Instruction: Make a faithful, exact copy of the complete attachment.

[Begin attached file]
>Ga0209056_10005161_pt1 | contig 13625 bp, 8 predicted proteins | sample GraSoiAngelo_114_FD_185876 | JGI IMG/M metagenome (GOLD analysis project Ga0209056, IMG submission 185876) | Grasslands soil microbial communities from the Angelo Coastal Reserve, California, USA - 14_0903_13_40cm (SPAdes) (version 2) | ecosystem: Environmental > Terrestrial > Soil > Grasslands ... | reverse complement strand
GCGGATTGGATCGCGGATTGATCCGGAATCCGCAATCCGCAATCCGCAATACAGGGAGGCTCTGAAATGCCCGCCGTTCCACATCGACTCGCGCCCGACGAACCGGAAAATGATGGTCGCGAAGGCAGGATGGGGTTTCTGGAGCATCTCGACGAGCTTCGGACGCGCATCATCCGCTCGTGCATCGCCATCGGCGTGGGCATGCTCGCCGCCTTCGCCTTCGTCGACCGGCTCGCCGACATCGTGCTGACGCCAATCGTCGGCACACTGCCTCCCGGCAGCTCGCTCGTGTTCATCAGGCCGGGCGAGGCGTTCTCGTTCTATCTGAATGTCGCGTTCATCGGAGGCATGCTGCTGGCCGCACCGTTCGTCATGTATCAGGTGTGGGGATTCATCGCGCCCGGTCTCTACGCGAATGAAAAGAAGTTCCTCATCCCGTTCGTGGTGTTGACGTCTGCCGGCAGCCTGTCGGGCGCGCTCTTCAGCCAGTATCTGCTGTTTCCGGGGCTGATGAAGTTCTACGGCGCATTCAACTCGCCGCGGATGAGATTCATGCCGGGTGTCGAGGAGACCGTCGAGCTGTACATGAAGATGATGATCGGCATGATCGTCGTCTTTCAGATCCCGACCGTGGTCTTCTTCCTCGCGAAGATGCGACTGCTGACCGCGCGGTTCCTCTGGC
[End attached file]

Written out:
>Ga0209056_10005161_pt1 | contig 13625 bp, 8 predicted proteins | sample GraSoiAngelo_114_FD_185876 | JGI IMG/M metagenome (GOLD analysis project Ga0209056, IMG submission 185876) | Grasslands soil microbial communities from the Angelo Coastal Reserve, California, USA - 14_0903_13_40cm (SPAdes) (version 2) | ecosystem: Environmental > Terrestrial > Soil > Grasslands ... | reverse complement strand
GCGGATTGGATCGCGGATTGATCCGGAATCCGCAATCCGCAATCCGCAATACAGGGAGGCTCTGAAATGCCCGCCGTTCCACATCGACTCGCGCCCGACGAACCGGAAAATGATGGTCGCGAAGGCAGGATGGGGTTTCTGGAGCATCTCGACGAGCTTCGGACGCGCATCATCCGCTCGTGCATCGCCATCGGCGTGGGCATGCTCGCCGCCTTCGCCTTCGTCGACCGGCTCGCCGACATCGTGCTGACGCCAATCGTCGGCACACTGCCTCCCGGCAGCTCGCTCGTGTTCATCAGGCCGGGCGAGGCGTTCTCGTTCTATCTGAATGTCGCGTTCATCGGAGGCATGCTGCTGGCCGCACCGTTCGTCATGTATCAGGTGTGGGGATTCATCGCGCCCGGTCTCTACGCGAATGAAAAGAAGTTCCTCATCCCGTTCGTGGTGTTGACGTCTGCCGGCAGCCTGTCGGGCGCGCTCTTCAGCCAGTATCTGCTGTTTCCGGGGCTGATGAAGTTCTACGGCGCATTCAACTCGCCGCGGATGAGATTCATGCCGGGTGTCGAGGAGACCGTCGAGCTGTACATGAAGATGATGATCGGCATGATCGTCGTCTTTCAGATCCCGACCGTGGTCTTCTTCCTCGCGAAGATGCGACTGCTGACCGCGCGGTTCCTCTGGC